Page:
Date: Friday, November 6, 2020
Session Type: Poster Session A
Session Time: 9:00AM-11:00AM
Background/Purpose: Poor sleep quality and reduced sleep duration are prevalent complaints in people with RA. These in turn may further deteriorate functional ability and reduce exercise levels. Current rheumatology guidelines recommend exercise as a key component in the management of people with RA however, what is lacking is its impact on sleep. Purpose of this pilot randomised controlled trial was to obtain reliable estimates regarding recruitment rates; participant retention; protocol adherence and possible adverse events, in addition to producing estimates of the potential effect sizes of the intervention on changes in outcomes of sleep duration; sleep quality and disturbances; pain; depression; anxiety; functional limitation; disease activity and fatigue.
Methods: Participants were recruited in person at weekly rheumatology clinics at a University Hospital and through self-selected social networking. They were randomised to either a walking based exercise intervention consisting of 28 walking sessions, with 1 per week being supervised by a trained physiotherapist, spread over 8 weeks (2-5 times/week), or a control group who received advice on the benefits of exercise for people with RA. Ethical approval was received. Descriptive statistics and t-tests were used to analyse the data with SPSS v22.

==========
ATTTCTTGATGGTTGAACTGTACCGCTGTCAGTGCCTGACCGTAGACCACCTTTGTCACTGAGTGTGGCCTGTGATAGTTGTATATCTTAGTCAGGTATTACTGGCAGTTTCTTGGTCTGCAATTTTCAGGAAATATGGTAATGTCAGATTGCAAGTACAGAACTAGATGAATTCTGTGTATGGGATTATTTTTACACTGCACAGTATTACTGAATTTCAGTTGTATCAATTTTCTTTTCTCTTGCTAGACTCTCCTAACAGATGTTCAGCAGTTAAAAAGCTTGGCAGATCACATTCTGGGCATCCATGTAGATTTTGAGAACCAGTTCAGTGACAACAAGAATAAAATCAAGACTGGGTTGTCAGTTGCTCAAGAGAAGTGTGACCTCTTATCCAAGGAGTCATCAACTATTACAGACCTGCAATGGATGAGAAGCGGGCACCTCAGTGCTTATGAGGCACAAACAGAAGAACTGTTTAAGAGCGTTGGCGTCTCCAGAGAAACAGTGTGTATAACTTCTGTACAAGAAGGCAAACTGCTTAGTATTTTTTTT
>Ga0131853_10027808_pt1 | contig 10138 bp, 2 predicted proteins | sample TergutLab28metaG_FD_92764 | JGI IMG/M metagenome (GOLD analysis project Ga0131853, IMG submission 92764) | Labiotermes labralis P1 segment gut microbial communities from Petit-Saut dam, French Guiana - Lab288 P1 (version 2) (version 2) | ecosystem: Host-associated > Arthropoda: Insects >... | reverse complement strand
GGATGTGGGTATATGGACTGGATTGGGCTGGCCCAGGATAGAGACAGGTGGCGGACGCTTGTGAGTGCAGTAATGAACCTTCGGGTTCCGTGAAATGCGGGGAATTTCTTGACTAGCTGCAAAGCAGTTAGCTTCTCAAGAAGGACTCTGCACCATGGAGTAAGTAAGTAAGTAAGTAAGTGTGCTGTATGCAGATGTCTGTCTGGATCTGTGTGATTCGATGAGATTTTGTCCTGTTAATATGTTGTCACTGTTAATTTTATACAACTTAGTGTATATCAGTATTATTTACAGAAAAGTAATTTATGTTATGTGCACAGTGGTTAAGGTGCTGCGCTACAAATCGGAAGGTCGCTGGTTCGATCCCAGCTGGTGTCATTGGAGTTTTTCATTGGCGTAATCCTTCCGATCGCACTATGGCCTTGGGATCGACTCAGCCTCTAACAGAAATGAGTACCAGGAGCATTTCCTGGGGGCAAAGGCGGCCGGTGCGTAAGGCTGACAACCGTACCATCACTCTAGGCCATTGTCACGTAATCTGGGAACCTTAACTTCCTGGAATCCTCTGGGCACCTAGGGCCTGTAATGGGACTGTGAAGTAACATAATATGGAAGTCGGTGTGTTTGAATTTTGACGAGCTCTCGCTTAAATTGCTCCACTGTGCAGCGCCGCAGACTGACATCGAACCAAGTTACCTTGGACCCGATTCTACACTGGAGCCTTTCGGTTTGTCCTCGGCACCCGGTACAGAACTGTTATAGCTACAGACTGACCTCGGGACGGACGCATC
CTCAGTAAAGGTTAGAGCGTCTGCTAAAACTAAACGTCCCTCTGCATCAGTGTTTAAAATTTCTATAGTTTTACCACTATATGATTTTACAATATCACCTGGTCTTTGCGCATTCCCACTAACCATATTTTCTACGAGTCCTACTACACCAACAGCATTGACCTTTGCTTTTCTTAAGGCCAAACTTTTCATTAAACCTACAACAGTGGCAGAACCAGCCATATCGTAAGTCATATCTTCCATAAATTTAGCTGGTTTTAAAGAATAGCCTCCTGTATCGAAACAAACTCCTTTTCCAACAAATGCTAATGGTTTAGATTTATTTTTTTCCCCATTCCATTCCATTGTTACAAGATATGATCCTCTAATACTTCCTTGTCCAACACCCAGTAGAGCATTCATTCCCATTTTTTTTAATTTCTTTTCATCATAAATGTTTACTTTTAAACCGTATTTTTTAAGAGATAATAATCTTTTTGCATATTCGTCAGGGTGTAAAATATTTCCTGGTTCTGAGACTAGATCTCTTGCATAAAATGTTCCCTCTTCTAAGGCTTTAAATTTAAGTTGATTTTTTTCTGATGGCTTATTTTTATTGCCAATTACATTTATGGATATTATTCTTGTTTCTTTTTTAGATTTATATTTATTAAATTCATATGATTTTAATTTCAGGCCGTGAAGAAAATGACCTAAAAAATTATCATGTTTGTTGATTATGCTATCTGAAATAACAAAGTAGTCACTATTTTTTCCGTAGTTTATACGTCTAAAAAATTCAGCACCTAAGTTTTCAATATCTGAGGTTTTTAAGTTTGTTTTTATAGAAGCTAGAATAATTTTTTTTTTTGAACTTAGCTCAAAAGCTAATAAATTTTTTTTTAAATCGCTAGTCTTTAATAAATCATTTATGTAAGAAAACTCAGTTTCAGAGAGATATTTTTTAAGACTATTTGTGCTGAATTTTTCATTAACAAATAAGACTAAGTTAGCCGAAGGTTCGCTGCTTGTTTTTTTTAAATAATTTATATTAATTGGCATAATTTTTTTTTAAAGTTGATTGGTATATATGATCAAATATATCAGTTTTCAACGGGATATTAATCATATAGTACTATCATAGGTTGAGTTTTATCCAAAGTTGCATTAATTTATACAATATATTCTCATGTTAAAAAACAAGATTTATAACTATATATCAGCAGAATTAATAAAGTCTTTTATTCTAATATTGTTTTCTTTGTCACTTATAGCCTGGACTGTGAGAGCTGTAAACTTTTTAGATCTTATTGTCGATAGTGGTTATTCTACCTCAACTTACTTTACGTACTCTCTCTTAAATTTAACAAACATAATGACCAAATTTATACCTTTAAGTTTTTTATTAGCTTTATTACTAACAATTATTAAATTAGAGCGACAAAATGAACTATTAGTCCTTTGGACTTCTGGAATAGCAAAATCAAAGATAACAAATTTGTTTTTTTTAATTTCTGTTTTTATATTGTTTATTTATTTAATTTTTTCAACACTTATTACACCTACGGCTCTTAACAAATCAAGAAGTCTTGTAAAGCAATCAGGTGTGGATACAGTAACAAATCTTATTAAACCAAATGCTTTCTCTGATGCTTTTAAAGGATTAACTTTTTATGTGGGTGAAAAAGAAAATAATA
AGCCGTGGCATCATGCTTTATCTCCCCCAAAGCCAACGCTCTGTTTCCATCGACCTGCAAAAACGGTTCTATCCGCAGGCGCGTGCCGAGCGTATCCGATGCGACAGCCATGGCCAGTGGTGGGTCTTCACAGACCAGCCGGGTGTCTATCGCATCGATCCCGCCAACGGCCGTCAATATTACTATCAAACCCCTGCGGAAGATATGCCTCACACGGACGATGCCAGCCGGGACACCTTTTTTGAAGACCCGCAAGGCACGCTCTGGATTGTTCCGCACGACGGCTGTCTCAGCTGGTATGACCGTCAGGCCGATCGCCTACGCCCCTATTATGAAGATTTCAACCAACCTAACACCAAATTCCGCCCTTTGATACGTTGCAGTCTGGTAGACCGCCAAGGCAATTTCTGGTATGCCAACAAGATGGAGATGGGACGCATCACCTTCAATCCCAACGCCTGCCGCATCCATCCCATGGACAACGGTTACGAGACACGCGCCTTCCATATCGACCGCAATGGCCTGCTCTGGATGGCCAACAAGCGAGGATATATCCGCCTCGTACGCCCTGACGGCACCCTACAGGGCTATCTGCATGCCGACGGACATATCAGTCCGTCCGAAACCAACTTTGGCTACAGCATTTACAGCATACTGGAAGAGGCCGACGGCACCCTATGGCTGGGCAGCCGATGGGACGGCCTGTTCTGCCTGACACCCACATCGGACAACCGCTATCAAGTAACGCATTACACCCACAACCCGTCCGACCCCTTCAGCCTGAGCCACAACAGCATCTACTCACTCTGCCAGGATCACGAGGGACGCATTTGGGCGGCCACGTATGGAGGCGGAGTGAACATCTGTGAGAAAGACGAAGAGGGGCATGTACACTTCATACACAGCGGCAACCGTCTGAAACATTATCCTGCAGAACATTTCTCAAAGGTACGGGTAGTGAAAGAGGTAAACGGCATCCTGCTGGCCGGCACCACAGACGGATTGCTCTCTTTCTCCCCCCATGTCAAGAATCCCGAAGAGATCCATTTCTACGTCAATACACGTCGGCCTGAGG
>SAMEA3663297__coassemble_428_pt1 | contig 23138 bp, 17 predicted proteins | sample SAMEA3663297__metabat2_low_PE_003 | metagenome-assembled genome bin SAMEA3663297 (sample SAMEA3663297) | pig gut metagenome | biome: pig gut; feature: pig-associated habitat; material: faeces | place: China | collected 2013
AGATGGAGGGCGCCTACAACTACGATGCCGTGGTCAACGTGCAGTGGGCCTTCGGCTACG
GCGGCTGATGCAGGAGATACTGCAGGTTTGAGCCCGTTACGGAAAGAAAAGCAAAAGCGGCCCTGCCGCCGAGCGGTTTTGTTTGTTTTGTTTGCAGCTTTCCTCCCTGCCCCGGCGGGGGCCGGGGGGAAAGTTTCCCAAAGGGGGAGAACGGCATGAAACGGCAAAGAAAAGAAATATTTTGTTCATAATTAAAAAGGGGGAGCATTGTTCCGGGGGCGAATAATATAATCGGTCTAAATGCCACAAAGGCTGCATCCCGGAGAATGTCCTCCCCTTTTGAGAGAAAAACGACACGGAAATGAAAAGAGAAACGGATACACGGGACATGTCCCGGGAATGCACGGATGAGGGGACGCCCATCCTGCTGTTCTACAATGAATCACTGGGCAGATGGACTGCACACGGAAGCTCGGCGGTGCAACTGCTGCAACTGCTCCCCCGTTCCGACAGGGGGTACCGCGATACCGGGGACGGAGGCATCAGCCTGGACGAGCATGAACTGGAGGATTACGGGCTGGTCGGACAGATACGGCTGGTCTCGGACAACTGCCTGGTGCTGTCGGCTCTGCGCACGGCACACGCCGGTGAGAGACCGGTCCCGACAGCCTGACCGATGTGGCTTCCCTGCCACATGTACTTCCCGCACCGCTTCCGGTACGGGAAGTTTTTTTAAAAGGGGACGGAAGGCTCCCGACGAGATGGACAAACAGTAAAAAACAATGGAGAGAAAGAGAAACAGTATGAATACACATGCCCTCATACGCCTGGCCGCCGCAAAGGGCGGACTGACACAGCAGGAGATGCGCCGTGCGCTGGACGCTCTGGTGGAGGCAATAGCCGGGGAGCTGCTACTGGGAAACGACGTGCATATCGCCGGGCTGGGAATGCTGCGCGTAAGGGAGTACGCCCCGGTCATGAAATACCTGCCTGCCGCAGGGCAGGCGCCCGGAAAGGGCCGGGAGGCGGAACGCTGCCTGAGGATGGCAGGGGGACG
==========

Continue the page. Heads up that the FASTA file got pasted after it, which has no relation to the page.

Results: One hundred and one (101) people were identified, with 36 contacting through social networking. Of these, 24 met the eligibility criteria, with 20 being randomised (18% recruitment; 100% female; mean age 57 (SD 7.3 years). Ten exercise participants (100%) and 8 controls (80%) completed final assessments, with both groups being equivalent for all variables at baseline. Exercise participants completed 87.5% of supervised sessions and 93% of unsupervised sessions. No serious adverse events were related to the intervention and through semi-structured interviews the intervention was highly acceptable to exercise participants. Pittsburgh Sleep Quality Index (PSQI) global score showed a significant mean improvement between exercise group -6.6 (SD 3.3) compared to control -0.25 (SD 1.1) (p=0.012); PSQI subcomponent sleep duration showed a significant improvement in mean hours between the exercise group 1.65 (SD 0.39) hours and control 0.56 (SD 0.46) hours (p=0.021); PSQI subcomponent sleep quality indicated those in exercise group improved their sleep quality from fairly bad/poor to fairly good/very good, while those in control reported no change at fairly bad/poor. Global rating of change indicated exercise participants reporting their sleep was minimally/much improved, while control participants reported no change/minimally worse, post intervention.
Conclusion: The walking based exercise intervention designed to improve sleep was feasible, safe and highly acceptable to study participants, with those in the exercise group reporting improvements in sleep duration and sleep quality compared to control group. Adverse events were predominantly mild. This pilot provides a framework for larger intervention studies and based on these findings a fully powered trial of walking as an exercise based intervention is recommended, preceded by focus groups to investigate methods to improve recruitment of males.
To cite this abstract in AMA style:McKenna S, Comber L, Donnelly A, Fraser A, Appel Esbensen B, Kennedy N. The Impact of Exercise on Sleep in People with Rheumatoid Arthritis: A Pilot Randomised Controlled Trial [abstract]. Arthritis Rheumatol. 2020; 72 (suppl 10). https://acrabstracts.org/abstract/the-impact-of-exercise-on-sleep-in-people-with-rheumatoid-arthritis-a-pilot-randomised-controlled-trial/. Accessed .
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ACR Meeting Abstracts - https://acrabstracts.org/abstract/the-impact-of-exercise-on-sleep-in-people-with-rheumatoid-arthritis-a-pilot-randomised-controlled-trial/